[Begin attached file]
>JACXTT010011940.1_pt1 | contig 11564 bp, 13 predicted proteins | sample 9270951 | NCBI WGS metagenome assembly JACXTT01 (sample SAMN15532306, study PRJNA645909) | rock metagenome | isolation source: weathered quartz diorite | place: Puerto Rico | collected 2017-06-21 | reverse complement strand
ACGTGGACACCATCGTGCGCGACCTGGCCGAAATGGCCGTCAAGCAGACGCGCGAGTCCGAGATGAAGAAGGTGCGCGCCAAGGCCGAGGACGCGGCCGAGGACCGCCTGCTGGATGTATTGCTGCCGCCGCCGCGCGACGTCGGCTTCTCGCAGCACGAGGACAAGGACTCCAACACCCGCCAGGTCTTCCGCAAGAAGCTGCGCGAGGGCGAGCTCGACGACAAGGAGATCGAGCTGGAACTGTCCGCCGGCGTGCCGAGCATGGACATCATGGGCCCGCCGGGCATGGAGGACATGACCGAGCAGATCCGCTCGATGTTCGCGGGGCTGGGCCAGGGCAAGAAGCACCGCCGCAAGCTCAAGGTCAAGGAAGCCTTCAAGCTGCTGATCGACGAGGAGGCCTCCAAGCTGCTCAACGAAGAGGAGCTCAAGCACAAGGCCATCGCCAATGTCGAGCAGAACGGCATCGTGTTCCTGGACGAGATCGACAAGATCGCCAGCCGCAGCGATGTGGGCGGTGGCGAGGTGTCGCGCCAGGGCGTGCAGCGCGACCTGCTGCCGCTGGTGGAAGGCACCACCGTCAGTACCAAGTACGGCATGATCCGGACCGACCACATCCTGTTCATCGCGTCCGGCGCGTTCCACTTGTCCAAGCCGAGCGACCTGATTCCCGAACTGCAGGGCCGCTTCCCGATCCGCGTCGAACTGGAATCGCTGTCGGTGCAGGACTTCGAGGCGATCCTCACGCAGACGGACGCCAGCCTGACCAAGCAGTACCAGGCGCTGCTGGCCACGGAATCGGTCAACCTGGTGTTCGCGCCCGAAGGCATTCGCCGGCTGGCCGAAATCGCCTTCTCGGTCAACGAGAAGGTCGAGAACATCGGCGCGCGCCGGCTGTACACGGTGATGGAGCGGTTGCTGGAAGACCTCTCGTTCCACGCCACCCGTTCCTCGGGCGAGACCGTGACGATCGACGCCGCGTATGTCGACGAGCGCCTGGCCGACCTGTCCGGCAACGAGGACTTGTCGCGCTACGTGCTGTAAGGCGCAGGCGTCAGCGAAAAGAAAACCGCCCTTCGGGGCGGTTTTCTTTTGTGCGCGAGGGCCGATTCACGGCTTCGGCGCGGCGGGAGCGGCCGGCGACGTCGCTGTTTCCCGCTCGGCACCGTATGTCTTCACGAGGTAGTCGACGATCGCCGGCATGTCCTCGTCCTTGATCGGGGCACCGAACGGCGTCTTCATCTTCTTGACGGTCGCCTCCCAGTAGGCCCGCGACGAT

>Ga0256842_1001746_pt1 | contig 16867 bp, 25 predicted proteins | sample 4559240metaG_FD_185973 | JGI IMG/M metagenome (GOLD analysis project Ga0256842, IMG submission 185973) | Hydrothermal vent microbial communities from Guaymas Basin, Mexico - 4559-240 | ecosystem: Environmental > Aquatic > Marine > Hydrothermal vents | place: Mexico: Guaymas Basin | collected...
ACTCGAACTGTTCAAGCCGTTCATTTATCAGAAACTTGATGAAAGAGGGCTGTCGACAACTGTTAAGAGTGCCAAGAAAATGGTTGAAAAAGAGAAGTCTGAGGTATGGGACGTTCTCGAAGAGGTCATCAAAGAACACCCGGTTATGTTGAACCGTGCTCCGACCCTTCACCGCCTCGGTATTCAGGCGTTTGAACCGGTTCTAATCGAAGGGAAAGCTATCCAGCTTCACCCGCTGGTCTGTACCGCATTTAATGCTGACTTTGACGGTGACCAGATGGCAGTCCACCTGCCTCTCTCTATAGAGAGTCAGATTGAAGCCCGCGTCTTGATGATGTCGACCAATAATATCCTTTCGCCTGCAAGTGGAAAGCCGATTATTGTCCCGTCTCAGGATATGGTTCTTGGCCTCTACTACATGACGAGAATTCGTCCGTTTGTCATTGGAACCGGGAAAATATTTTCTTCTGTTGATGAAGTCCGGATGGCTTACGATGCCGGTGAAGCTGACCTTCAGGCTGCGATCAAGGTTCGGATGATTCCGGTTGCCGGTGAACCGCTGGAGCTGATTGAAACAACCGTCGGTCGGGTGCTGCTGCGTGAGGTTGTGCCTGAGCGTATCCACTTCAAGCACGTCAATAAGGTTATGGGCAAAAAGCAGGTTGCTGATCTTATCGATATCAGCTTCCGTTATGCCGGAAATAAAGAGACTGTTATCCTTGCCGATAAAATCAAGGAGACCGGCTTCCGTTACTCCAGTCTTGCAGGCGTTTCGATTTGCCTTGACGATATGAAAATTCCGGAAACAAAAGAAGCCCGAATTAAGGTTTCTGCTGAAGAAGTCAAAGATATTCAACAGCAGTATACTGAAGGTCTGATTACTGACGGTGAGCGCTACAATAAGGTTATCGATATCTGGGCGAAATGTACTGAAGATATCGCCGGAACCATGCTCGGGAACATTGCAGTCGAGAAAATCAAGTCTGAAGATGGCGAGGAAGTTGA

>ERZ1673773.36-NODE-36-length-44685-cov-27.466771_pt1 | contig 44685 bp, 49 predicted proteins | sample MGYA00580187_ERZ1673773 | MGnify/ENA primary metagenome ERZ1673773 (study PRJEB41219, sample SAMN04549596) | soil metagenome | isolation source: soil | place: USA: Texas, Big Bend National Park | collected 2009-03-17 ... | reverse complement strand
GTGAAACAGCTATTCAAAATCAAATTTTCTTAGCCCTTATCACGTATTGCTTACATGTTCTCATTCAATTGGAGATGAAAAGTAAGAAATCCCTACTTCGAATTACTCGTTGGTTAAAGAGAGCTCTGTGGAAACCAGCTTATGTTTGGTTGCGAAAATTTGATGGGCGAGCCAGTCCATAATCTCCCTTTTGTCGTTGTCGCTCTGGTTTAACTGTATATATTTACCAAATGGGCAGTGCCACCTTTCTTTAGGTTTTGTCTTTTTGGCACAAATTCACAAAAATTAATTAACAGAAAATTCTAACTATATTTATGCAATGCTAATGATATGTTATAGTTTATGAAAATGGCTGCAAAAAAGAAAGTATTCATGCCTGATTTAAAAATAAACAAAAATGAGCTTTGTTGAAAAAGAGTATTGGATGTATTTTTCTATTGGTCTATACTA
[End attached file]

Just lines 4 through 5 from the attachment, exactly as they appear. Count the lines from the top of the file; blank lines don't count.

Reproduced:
ACTCGAACTGTTCAAGCCGTTCATTTATCAGAAACTTGATGAAAGAGGGCTGTCGACAACTGTTAAGAGTGCCAAGAAAATGGTTGAAAAAGAGAAGTCTGAGGTATGGGACGTTCTCGAAGAGGTCATCAAAGAACACCCGGTTATGTTGAACCGTGCTCCGACCCTTCACCGCCTCGGTATTCAGGCGTTTGAACCGGTTCTAATCGAAGGGAAAGCTATCCAGCTTCACCCGCTGGTCTGTACCGCATTTAATGCTGACTTTGACGGTGACCAGATGGCAGTCCACCTGCCTCTCTCTATAGAGAGTCAGATTGAAGCCCGCGTCTTGATGATGTCGACCAATAATATCCTTTCGCCTGCAAGTGGAAAGCCGATTATTGTCCCGTCTCAGGATATGGTTCTTGGCCTCTACTACATGACGAGAATTCGTCCGTTTGTCATTGGAACCGGGAAAATATTTTCTTCTGTTGATGAAGTCCGGATGGCTTACGATGCCGGTGAAGCTGACCTTCAGGCTGCGATCAAGGTTCGGATGATTCCGGTTGCCGGTGAACCGCTGGAGCTGATTGAAACAACCGTCGGTCGGGTGCTGCTGCGTGAGGTTGTGCCTGAGCGTATCCACTTCAAGCACGTCAATAAGGTTATGGGCAAAAAGCAGGTTGCTGATCTTATCGATATCAGCTTCCGTTATGCCGGAAATAAAGAGACTGTTATCCTTGCCGATAAAATCAAGGAGACCGGCTTCCGTTACTCCAGTCTTGCAGGCGTTTCGATTTGCCTTGACGATATGAAAATTCCGGAAACAAAAGAAGCCCGAATTAAGGTTTCTGCTGAAGAAGTCAAAGATATTCAACAGCAGTATACTGAAGGTCTGATTACTGACGGTGAGCGCTACAATAAGGTTATCGATATCTGGGCGAAATGTACTGAAGATATCGCCGGAACCATGCTCGGGAACATTGCAGTCGAGAAAATCAAGTCTGAAGATGGCGAGGAAGTTGA

>ERZ1673773.36-NODE-36-length-44685-cov-27.466771_pt1 | contig 44685 bp, 49 predicted proteins | sample MGYA00580187_ERZ1673773 | MGnify/ENA primary metagenome ERZ1673773 (study PRJEB41219, sample SAMN04549596) | soil metagenome | isolation source: soil | place: USA: Texas, Big Bend National Park | collected 2009-03-17 ... | reverse complement strand